Scots Blenders Battle Over Age Of Whiskey Distilled For Export - Burlington Free Press April 25th 1952
This article from the Burlington Free Press in 1952, highlights the existence of two Scottish based whisky bodies with differing aspirations and views. The topic of debate is the minimum age of whisky (noted as whiskey in the headline) for certain export markets.
We know the outcome of that debate in hindsight, but in 1952, none other than William Birnie of Glen Albyn and Glen Mhor, was lined up as a spokesman for the Scotch Whisky Association, which was noted to be 'old and 'orthodox' and based in Edinburgh. Whereas the Independent Scotch Whisky Association, was new and based in Glasgow and set up by 40 firms.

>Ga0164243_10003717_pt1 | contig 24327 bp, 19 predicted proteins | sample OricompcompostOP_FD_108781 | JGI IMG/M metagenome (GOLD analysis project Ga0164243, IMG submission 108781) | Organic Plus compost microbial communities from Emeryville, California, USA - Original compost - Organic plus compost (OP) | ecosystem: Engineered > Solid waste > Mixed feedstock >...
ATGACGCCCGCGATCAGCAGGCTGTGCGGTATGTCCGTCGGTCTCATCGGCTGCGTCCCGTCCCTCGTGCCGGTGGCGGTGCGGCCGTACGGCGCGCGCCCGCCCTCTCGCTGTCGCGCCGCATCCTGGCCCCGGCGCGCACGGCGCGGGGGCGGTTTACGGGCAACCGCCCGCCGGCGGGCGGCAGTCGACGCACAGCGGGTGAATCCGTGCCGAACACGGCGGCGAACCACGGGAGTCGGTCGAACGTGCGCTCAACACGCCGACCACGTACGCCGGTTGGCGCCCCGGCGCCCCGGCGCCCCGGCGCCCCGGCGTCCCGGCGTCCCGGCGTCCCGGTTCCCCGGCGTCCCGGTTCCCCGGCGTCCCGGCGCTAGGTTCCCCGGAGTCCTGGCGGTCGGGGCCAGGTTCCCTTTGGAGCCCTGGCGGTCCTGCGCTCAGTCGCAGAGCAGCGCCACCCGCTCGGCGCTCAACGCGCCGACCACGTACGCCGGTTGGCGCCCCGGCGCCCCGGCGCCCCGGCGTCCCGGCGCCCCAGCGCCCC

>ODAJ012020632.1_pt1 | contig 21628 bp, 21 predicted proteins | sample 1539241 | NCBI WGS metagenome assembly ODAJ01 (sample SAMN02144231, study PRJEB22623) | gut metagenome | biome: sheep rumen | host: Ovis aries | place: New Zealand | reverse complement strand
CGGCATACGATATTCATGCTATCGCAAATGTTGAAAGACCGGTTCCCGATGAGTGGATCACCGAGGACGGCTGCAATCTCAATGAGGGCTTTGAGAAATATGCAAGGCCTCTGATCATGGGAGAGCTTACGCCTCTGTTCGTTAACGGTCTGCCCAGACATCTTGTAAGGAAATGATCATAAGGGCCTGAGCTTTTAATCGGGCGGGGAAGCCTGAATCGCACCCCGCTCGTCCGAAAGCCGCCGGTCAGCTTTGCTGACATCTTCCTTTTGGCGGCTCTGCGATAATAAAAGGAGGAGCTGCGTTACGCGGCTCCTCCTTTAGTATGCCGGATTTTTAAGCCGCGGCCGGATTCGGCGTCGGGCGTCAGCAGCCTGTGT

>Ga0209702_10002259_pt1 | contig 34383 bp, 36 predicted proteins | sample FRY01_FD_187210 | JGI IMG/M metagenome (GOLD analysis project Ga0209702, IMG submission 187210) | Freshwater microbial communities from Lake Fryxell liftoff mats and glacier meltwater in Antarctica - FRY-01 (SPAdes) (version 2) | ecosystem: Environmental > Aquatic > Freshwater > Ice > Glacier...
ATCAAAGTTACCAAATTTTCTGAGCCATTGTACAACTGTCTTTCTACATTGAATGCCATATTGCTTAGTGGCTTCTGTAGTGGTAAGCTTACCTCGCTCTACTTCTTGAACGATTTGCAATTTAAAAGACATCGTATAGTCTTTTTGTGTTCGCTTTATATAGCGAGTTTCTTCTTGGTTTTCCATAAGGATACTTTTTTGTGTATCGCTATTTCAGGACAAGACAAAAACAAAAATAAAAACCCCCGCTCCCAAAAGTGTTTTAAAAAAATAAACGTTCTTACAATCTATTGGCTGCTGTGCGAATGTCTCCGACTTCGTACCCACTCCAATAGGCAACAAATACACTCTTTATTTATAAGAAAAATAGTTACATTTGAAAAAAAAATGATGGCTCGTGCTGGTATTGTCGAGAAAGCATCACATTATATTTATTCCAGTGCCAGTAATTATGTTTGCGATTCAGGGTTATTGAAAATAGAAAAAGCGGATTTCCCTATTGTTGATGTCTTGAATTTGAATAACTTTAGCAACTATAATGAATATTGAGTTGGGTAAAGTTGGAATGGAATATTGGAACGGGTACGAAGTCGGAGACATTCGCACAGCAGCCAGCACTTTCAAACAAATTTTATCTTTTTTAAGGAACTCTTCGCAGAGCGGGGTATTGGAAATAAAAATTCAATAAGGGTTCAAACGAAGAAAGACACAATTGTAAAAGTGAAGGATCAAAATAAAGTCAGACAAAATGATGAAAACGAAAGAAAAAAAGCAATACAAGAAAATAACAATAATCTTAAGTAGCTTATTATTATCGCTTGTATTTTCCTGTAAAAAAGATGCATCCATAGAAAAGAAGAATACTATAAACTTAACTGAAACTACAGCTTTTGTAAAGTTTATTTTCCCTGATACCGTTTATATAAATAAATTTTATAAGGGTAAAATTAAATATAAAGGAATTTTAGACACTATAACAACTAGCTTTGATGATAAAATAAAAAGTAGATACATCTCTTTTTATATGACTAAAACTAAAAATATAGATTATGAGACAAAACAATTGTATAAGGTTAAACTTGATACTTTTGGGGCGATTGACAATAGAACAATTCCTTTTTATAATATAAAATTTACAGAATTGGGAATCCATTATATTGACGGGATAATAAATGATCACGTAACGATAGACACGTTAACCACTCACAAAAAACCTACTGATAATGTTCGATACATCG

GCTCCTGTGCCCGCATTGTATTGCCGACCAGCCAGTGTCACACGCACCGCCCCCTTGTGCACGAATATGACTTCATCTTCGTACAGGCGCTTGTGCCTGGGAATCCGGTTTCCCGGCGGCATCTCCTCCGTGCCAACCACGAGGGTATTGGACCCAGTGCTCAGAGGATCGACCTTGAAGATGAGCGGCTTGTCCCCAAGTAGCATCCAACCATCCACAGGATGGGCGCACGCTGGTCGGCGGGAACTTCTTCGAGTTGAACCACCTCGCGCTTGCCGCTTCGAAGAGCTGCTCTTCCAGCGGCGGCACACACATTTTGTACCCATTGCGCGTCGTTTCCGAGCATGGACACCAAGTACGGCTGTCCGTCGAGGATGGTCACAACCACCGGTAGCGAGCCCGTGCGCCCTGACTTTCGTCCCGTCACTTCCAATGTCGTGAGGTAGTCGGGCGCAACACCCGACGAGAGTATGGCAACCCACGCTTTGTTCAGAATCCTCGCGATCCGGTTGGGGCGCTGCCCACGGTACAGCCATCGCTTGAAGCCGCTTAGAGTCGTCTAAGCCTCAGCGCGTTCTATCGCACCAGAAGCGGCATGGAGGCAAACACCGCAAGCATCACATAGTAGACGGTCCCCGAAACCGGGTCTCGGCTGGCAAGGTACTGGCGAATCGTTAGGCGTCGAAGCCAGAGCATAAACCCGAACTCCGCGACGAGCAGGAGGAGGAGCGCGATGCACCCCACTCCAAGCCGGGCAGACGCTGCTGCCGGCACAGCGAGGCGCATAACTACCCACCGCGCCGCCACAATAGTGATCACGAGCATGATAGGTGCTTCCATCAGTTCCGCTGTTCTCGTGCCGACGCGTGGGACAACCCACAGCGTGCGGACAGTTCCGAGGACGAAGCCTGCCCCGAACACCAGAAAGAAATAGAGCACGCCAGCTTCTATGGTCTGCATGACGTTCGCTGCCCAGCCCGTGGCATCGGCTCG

For our purposes, it shows the high esteem that William was regarded by his peers, his profile in the Scotch whisky industry through his work at both distilleries and series of statistical publications. On the topic at hand, William made his thoughts clear:
'Whisky under three years old is a sick spirit' said Birnie. 'Sick in spirit and violent in the throat of a man and I personally should welcome legislation requiring five years of aging.'
I wonder how his viewpoint was received, not only by the independent association, but by his own trade representatives? Clearly reducing the minimum age for foreign markets was not starter, but William actually wanted to raise the bar further, which to an industry post-war may have seemed like utter madness.
This viewpoint might explain why during his period at Mackinlay & Birnie, the youngest official single malt released by Glen Mhor was 6 years old. William was not only a man of words, but also it seems, action.
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